by Melissa Stern
Museum exhibitions curated by artists are always an interesting journey into the artist’s brain. Sometimes we find out things we really didn’t want to know, like a hidden passion for paintings of big-eyed children or a love of the color beige. Sometimes, however, we get to peer deeply into the artist’s mind and actually connect the dots of how what interests them relates to their work.
Printin’, a new show in the print galleries at MoMA, is such an exhibition. It is showing concurrently with the major but unwieldy exhibition Print/Out, and trust me, you can skip the big show in favor of this superbly well-chosen, flowing and evocative collection of work. In this case, smaller is better.
Printin’ is co-curated by Sarah Suzuki, an associate curator at the museum, and the artist Ellen Gallagher. The exhibition pivots around Gallagher’s seminal suite of prints entitled DeLuxe, 60 prints that combine just about every printing technique on earth along with collage, 3-D objects and hand-painting. It is a massive and stunning work and a benchmark in Gallagher’s artistic development.
Given some amount of free rein to wander through MoMA’s collections and make the visual and conceptual connections that most interested her, Gallagher has created a startlingly beautiful and profound exhibition. The heart of the curators’ magic is an ability to exhibit links between disparate works, either visual, thematic or temperamental. The connections that the curators make are delightful, allowing the viewer the joy of seeing and understanding those visual connections.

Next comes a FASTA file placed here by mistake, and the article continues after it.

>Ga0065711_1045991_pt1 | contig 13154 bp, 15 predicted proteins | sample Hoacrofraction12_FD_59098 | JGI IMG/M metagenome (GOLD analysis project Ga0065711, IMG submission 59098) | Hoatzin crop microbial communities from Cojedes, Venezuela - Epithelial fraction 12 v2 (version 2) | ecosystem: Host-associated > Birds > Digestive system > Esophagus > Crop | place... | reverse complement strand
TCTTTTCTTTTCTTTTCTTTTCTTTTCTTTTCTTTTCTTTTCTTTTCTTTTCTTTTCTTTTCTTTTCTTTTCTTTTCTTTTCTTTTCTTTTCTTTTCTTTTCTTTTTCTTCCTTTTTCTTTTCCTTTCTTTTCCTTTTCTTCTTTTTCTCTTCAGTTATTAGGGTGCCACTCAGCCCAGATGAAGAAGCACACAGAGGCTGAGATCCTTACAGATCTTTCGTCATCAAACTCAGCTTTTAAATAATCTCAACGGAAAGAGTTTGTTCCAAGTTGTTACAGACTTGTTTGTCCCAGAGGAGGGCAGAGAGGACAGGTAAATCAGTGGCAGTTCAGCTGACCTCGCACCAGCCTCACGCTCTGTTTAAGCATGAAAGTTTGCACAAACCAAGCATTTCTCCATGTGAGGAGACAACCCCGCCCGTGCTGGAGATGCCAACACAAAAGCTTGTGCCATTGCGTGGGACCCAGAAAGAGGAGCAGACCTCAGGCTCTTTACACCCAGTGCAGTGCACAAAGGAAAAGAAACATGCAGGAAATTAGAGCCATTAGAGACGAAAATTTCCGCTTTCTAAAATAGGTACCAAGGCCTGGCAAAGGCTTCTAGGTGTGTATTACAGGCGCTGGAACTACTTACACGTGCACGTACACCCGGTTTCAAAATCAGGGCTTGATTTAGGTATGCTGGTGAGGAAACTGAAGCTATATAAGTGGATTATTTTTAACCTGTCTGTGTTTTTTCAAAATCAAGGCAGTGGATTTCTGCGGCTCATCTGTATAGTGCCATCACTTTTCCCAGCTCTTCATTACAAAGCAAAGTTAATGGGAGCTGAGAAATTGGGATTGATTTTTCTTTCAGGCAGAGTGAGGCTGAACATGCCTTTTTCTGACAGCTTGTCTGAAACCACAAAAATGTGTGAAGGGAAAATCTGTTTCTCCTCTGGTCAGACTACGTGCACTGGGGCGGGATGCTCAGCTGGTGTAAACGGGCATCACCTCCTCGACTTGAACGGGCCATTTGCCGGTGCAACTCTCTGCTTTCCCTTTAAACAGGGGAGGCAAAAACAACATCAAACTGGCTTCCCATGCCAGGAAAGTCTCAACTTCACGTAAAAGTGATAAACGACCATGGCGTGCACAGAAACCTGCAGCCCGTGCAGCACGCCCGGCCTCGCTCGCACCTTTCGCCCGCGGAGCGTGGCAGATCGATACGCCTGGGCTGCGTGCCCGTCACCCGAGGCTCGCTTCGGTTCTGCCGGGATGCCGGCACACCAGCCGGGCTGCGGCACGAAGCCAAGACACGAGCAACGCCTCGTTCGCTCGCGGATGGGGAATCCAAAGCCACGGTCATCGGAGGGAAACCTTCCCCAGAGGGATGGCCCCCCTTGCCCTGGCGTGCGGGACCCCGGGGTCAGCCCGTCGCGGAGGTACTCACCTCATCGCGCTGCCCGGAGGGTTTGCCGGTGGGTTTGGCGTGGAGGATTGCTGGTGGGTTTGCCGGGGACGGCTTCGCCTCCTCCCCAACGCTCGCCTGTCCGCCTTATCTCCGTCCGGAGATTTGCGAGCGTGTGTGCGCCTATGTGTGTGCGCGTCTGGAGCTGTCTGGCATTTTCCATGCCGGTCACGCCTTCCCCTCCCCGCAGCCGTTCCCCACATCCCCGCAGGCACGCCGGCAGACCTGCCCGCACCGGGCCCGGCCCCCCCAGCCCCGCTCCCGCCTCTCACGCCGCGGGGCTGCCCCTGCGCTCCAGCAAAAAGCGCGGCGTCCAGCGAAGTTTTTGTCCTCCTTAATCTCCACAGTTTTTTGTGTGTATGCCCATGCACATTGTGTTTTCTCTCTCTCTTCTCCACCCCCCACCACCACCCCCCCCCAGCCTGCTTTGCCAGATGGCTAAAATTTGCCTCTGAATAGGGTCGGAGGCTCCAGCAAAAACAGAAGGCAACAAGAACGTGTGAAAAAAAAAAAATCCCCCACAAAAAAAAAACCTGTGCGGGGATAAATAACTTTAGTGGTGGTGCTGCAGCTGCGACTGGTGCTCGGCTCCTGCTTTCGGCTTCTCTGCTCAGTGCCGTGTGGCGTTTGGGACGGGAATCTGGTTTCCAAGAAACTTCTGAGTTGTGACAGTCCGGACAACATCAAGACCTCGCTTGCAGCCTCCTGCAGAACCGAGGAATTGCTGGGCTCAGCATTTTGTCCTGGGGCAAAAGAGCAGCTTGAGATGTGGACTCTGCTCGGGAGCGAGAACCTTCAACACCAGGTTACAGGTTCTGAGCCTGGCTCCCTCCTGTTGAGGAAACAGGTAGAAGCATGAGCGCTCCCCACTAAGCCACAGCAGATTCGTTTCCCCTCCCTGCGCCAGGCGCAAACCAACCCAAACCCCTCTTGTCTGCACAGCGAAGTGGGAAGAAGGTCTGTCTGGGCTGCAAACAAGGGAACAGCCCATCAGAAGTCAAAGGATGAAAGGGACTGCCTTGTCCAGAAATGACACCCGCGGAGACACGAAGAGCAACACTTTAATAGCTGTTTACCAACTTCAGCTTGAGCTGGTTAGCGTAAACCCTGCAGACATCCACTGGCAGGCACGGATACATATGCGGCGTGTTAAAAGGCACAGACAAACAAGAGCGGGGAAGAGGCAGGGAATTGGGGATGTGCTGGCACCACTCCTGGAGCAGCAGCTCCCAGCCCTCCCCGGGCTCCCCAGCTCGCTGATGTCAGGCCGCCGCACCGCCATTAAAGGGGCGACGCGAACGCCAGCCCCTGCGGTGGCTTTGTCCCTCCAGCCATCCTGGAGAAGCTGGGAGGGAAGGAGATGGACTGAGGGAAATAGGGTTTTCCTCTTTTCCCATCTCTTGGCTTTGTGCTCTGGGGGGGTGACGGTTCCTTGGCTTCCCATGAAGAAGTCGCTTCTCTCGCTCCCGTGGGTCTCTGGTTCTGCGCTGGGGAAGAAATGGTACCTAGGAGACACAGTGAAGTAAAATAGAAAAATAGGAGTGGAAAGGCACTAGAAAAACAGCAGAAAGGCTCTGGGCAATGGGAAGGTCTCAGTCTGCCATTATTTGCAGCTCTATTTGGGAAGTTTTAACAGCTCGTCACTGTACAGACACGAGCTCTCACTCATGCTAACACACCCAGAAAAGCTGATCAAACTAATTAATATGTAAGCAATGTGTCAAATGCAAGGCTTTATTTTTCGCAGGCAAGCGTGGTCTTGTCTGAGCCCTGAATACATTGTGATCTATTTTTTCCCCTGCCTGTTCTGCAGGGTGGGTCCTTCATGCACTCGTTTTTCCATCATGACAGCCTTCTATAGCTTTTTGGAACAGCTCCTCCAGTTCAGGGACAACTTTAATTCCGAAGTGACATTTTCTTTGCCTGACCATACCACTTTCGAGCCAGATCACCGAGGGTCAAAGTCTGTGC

For example, one wall of the show is hung with an unusually sensitive, large Keith Haring woodcut. Next to that is a painted Kachina made by an anonymous Hopi Indian, then the wall bounces up into a very unusual Paul Klee piece of pigmented paste on paper and cloth. Below that is a wonderful abstract print by Canadian artist Akesuk Tudlik.
The visual themes dance across this wall in a giddy flash of discovery. You get it. You are able to see what Gallagher sees and presumably loves in these pieces. A 1921 photograph of the black vaudevillian Bert Williams dressed incongruously in both tuxedo and chicken suit hangs above a print by Otto Dix entitled “American Riding
Act,” which depicts horse-borne men in elaborate feathered headdresses shooting at something beyond the picture plane. The connections are both funny and chilling. As opposed to the conceptually dense and overly hip showcase exhibition Print/Out, Suzuki and Gallagher have mounted a show that is intellectually accessible, artistically illuminating and a sheer joy to visit.
Through May 14, The Museum of Modern
Art, 11 W. 53rd St., 212-708-9400, www.
This article first appeared in the March
7 issue of CityArts. For more from New
York’s Review of Culture, visit www.cityartsnyc.com
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